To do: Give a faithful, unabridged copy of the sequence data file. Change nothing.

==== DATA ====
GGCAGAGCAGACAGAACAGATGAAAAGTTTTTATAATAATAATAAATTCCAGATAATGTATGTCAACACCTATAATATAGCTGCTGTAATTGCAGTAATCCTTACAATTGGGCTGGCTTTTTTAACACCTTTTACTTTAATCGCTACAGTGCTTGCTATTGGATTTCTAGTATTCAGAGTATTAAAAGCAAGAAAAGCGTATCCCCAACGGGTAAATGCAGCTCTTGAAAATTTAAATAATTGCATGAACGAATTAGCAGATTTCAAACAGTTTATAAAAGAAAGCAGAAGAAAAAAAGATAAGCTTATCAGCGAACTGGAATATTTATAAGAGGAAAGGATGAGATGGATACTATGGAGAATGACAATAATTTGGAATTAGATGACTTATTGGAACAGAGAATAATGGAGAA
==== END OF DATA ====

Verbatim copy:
GGCAGAGCAGACAGAACAGATGAAAAGTTTTTATAATAATAATAAATTCCAGATAATGTATGTCAACACCTATAATATAGCTGCTGTAATTGCAGTAATCCTTACAATTGGGCTGGCTTTTTTAACACCTTTTACTTTAATCGCTACAGTGCTTGCTATTGGATTTCTAGTATTCAGAGTATTAAAAGCAAGAAAAGCGTATCCCCAACGGGTAAATGCAGCTCTTGAAAATTTAAATAATTGCATGAACGAATTAGCAGATTTCAAACAGTTTATAAAAGAAAGCAGAAGAAAAAAAGATAAGCTTATCAGCGAACTGGAATATTTATAAGAGGAAAGGATGAGATGGATACTATGGAGAATGACAATAATTTGGAATTAGATGACTTATTGGAACAGAGAATAATGGAGAA